News & Announcements

Posted on: July 19, 2017

Park Champions Wanted – Why Dallas Needs Park Advocates

Parks play a central role in the overall health and well-being of America’s cities and the residents who live in them. Dallas, like most large urban cities, is rapidly growing and changing. Huge construction projects, major freeway and interchange expansions, and an influx of younger residents to downtown and surrounding areas have created both new growth and new challenges to the city landscape.


In the process of these important changes it is vital that city parks maintain and encourage strong advocates. City planners, elected officials, and community and neighborhood leaders are needed to support city parks and advocate for not only their survival but their future.


Parks need park advocates. And anyone can be advocates for parks.


Park advocates are needed to promote the beauty and the importance of parks and how they can enhance the lives of citizens across the city. Volunteer groups, neighborhood clubs, Friends organizations, church groups, and other community involvement provide a wealth of support to urban parks.


The National Center for Chronic Disease Prevention and Health Promotion reports that half of all adults in the U.S. have their health compromised by chronic conditions such as heart disease, diabetes, and obesity. Statistics show that annually the cost in this country of these illnesses is staggering: Diabetes, $245 Billion; Obesity, $147 Billion; and Heart Disease, $108 Billion.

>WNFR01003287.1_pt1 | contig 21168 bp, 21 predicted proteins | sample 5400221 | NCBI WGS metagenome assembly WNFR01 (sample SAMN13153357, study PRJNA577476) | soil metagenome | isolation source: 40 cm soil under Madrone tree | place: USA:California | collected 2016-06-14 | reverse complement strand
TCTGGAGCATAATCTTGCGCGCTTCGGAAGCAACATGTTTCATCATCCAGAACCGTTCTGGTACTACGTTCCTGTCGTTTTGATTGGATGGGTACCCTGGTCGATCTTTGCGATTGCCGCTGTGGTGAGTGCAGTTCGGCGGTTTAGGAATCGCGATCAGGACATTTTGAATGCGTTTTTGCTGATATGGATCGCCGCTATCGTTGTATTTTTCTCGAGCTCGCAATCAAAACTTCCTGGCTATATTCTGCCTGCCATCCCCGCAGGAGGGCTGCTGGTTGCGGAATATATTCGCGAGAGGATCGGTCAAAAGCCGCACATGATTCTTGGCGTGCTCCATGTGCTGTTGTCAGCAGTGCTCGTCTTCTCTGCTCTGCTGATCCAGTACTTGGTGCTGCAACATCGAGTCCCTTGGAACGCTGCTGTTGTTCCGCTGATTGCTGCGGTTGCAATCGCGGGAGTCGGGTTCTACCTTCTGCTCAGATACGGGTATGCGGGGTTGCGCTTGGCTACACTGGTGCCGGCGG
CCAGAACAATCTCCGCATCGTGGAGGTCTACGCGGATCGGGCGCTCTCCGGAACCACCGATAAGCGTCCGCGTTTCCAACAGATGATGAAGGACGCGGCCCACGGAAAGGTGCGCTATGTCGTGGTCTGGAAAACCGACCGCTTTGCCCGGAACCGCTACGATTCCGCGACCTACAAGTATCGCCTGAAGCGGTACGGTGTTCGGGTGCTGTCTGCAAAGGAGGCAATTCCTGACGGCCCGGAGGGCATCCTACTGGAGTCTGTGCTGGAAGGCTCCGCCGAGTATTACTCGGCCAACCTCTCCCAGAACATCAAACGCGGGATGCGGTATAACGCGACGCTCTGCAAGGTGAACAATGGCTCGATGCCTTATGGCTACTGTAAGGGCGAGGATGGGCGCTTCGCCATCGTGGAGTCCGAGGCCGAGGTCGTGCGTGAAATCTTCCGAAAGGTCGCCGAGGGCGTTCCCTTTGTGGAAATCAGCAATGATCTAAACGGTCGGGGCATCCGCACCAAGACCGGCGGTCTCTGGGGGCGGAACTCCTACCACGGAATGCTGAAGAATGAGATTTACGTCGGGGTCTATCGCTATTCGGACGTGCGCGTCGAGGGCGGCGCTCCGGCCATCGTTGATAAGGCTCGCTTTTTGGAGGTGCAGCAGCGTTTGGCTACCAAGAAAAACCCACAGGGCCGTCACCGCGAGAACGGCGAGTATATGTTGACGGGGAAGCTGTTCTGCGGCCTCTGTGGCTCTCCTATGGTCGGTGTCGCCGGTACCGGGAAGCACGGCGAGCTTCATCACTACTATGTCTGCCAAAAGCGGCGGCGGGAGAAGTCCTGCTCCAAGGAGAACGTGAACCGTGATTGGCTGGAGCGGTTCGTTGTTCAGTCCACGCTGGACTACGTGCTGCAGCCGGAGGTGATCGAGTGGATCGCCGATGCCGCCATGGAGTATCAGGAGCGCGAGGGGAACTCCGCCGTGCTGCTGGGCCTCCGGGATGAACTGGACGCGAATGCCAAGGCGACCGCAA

Parks play a crucial part in the health of individuals within the city by providing a vast array of recreational activities, fitness programs and events, walking and bike trails, and green space for picnicking and other leisure opportunities.

Trees in urban parks help remove from the air toxins such as carbon monoxide and other pollutants. And some cities are using a green infrastructure approach in parks to manage storm water and help prevent flooding.

There is no question that city parks help address a variety of urban issues. Beyond the recreational opportunities, they increase property values, stimulate local economies, help combat crime, and produce positive environmental impacts.


Together, people of diverse backgrounds, social status, financial means, and community concern, can be powerful advocates for parks across the city.

 

Peter Harnik, Director of the Center for City Park Excellence in metro Washington, D.C., has written that parks “help make cities softer, more beautiful, more sociable, more fun, more ecologically sound, and more successful.”


Indeed, they do. And that is why advocates for urban parks are a critical part of the future of any great city.


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